Post-Impressionists (Pointillists) such as Henri Edmond Cross and Paul Signac were more interested in creating harmonies of pure colour than in harmonising the colours of a particular landscape or natural scene. When Paul Signac published his Neo-Impressionist treatise in 1899, Matisse was immediately attracted to his ideas about colour and composition, and in 1904 the he spent time with Cross and Signac in St Tropez where Signac had a studio. Matisse and the other Fauves were excited by their approach to colour, however they lacked the scientific intent of Pointillism. Rather, they emphasised the expressive potential of colour, employing it arbitrarily.
Vlaminck's rough handling of paint, squeezing paint directly onto the canvas from the tube, was influenced by Vincent Van Gogh, whose work he'd seen in 1901. However, the Fauve artists (especially Matisse and Derain) tended to combine the vigour of Van Gogh's colour and brushwork with the tempering influence of other artists whose emphasis on structural values was more pronounced.
Space was also a defining characteristic of Fauvism, influenced by Post-Impressionists like Paul Cezanne. In 1899 Matisse purchased a Cezanne Bathers and spent the years of 1899 to 1901 evolving a method of translating his visual experience in a way that could accommodate the lessons of both Cezanne and Van Gogh. Instead of trying to show space as three-dimensional, Matisse focused on flattening out the space, working in planes rather than depth, something that would later influence Pablo Picasso and his Cubist colleagues. As well, Matisse admired Cézanne's "merit of wanting the tones to be forces in a painting".
Matisse and Derain also studied the work of Paul Gauguin, and their works shared the latter's emphasis on broad areas of colour. His interest in "primitive" art and his stress on pure and non-naturalistic colour provided precedents for the Fauvists' interest in non-Western art and the expressive potential of hues. He was also attracted to Gauguin's sculptures.
At the turn of the Century, the admiration for primitive traditions extended to their aesthetic value, entirely apart from the context of their creation. Matisse, an inveterate museum browser, had probably encountered African sculptures at the Trocadéro museum with fellow Fauve painter Maurice de Vlaminck, before embarking on a spring 1906 trip to North Africa. After returning that summer, Matisse painted two versions of The Young Sailor in which he replaced the first version's naturalistically contoured facial features with a more rigidly abstract visage reminiscent of a mask.
Fauvism was short lived, and by the end of the decade, artists in the group had diverged toward more individual interests. Nevertheless, Fauvism remains significant for it demonstrated modern art’s ability to evoke intense rhythm and mood through radical visual form. The use of intense colour as a vehicle for describing light and space, as well as for communicating the artist's emotional state proved to be an important precursor to Cubism and Expressionism and an inspiration for future modes of abstraction.
The work of Henri Matisse, in particular, whose own development as an artist is almost synonymous with the development of the Fauvism movement, was largely preoccupied with colour as a means of personal expression - colour in its pure and unmixed state composed in the artist's mind a form of pure expression. A sky could be orange, a tree crimson red, a face any combination of seemingly clashing colours, with the end result being a wholly independent abstraction of the artist's perception, rather than an abstraction of the physical form as was common in Impressionism.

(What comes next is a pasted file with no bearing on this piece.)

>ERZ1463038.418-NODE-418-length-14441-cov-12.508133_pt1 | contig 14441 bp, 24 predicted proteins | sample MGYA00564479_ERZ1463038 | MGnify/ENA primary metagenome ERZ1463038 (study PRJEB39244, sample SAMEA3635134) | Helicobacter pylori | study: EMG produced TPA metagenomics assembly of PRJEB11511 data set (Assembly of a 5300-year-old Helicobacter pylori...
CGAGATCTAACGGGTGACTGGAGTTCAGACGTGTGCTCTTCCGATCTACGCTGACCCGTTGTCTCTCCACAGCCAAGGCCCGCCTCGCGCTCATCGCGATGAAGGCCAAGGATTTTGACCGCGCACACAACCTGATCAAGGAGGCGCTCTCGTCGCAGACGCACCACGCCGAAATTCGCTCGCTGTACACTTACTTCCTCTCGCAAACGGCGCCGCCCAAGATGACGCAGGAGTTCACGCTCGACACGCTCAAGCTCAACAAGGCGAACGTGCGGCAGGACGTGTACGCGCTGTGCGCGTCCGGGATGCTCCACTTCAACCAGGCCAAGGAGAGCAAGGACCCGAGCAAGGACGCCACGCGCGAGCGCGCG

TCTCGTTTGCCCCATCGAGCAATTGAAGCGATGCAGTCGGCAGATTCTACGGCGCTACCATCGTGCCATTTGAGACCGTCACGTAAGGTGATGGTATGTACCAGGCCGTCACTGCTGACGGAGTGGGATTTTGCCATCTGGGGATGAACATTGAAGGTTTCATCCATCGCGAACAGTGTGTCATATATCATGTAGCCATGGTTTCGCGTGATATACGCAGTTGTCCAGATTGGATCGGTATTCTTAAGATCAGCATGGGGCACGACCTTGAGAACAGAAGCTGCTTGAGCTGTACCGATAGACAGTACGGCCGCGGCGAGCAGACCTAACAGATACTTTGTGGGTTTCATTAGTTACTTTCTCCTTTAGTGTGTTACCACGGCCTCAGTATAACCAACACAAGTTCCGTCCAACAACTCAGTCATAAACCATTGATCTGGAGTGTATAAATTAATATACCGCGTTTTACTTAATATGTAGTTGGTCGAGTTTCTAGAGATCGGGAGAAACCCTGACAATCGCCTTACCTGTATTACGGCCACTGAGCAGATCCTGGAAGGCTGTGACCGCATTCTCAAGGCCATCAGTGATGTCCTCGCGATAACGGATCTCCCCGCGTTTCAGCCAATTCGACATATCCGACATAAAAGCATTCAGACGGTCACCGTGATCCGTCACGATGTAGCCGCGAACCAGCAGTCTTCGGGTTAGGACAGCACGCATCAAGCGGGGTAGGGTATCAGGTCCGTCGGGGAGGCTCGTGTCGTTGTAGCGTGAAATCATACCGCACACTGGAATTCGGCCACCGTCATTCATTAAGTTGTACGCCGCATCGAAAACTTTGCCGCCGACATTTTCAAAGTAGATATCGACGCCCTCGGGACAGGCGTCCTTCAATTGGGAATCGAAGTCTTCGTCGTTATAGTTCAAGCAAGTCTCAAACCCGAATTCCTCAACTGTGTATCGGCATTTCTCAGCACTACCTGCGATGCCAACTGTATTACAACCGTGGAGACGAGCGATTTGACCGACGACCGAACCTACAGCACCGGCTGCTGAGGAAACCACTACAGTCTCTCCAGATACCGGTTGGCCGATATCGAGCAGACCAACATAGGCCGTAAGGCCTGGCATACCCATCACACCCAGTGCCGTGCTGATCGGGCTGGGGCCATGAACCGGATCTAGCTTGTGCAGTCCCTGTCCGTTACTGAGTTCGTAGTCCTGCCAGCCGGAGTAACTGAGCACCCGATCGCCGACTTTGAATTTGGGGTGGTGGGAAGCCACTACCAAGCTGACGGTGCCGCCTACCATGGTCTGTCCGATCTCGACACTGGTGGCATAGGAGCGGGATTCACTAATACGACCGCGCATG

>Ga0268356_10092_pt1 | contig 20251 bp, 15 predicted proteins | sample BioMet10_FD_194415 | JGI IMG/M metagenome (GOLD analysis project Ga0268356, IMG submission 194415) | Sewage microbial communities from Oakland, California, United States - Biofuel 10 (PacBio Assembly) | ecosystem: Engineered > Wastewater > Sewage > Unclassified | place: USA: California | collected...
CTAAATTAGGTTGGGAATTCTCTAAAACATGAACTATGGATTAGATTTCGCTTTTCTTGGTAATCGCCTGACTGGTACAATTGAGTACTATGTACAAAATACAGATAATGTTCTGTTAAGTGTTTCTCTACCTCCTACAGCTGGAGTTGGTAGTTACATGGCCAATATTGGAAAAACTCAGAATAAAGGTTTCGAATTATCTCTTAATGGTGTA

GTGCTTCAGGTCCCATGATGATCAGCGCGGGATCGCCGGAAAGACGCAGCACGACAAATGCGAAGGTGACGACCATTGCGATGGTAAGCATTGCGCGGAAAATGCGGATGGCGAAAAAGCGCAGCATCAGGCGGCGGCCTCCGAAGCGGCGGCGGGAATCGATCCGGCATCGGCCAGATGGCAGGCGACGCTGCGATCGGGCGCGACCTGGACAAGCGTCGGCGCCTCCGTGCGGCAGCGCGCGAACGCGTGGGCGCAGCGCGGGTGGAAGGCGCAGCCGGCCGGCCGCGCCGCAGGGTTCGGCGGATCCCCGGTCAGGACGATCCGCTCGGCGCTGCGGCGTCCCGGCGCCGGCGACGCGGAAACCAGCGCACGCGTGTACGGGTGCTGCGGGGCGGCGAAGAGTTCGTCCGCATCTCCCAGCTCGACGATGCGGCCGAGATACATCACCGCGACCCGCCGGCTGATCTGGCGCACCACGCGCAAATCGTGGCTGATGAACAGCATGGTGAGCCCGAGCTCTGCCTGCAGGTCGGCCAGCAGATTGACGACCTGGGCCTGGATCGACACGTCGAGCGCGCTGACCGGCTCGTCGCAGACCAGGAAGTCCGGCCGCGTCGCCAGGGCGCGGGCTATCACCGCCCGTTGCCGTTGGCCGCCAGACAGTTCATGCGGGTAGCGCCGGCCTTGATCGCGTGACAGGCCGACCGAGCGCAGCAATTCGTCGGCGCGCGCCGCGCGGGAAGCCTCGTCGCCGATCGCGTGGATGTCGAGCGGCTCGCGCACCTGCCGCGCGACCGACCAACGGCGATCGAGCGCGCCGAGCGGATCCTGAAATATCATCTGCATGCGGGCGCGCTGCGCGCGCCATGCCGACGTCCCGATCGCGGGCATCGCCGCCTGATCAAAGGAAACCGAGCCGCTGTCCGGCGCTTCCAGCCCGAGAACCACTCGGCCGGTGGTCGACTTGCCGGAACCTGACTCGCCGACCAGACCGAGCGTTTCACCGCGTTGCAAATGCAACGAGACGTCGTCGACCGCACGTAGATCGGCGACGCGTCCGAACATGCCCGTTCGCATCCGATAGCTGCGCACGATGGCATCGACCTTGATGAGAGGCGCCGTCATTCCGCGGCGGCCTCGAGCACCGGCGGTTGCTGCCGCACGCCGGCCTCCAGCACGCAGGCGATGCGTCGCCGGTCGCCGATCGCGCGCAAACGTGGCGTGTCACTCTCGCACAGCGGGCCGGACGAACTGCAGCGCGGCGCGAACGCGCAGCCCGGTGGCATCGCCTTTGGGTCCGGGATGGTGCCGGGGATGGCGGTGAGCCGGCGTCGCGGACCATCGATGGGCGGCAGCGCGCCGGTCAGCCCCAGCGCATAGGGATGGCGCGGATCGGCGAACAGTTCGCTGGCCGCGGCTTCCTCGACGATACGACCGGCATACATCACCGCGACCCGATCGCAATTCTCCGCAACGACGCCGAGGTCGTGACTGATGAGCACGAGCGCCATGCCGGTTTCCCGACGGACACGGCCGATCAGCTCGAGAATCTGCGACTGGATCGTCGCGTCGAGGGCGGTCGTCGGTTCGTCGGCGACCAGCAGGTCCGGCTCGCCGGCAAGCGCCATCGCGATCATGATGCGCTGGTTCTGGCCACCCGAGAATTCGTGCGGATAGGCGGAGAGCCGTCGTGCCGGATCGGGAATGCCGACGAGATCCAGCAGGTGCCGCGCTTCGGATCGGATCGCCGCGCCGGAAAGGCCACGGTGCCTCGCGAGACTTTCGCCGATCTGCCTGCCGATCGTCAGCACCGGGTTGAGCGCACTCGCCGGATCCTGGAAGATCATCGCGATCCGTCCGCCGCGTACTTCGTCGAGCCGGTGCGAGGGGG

Matisse and Derain at Collioure in 1905
The chief proponents of Fauvism were Henri Matisse and Andre Derain. Just as Monet and Renoir had painted together at La Grenouillére (the Frog Pond) in 1869, in 1905 friends Matisse and Derain spent a summer painting together at Collioure, a fishing village near the Spanish border. It could be said that even though the style that was to become known as Fauvism had been evolving since the late 1800s, Collioure was the birthplace of Fauvism as we know it today. It was an astonishingly productive period of co-operation between the two artists that took them beyond the confines of Post-Impressionism and the pointilist/divisionalist techniques of Signac and Cross.
Derain found Matisse's methodical experimentation with colour and compositional structure could assist him to develop his own talents. His paintings, which included many views of the heights overlooking the bay, show his rapid powers of assimilation and individual advance. He employed a mixed techniques, sometimes painting in flat areas at at other times using a rainbow-hued pointillism. His palette was light and flowerlike, rich and varied in its intensities and nuances with cool tones of lavender, green and violet and warm ones of orange vermilion and pink.
Matisse, intoxicated with the climate, dashed off numerous small, scintillating sketches that sparkled brilliantly with colour. Like Derain, he enhanced the pointillist technique techniques through the use of cross hatchings and swirls. He allowed the white canvas to act as colour and texture in his works, which appeared even more unfinished than Derain's.
Source: Russell T. Clement, Les Fauves: A Sourcebook, 1994
Note the logic in the way in which Matisse has applied his colours.
They function in complementary pairs—orange-red masts over blue hulls, red blossoms amid green leaves on the wall, opposing reflections of turquoise and pink.
Complements such as these become more intense when seen next to each other. Isolated by bare areas of the canvas, the combinations generate a visual vibrato that keeps our eye fixed on the surface.
The angled, out-flung doors invite into the scene, but different brushstrokes in each “zone” set up cross-rhythms that impede recession: wide sweeps in the room’s interior, short wavy lines or staccato dabs in the view beyond.
In this exercise, choose a subject you find uplifting, a scene, a portrait or a still life, and paint using vibrant colours, being mindful of how well your palette works together.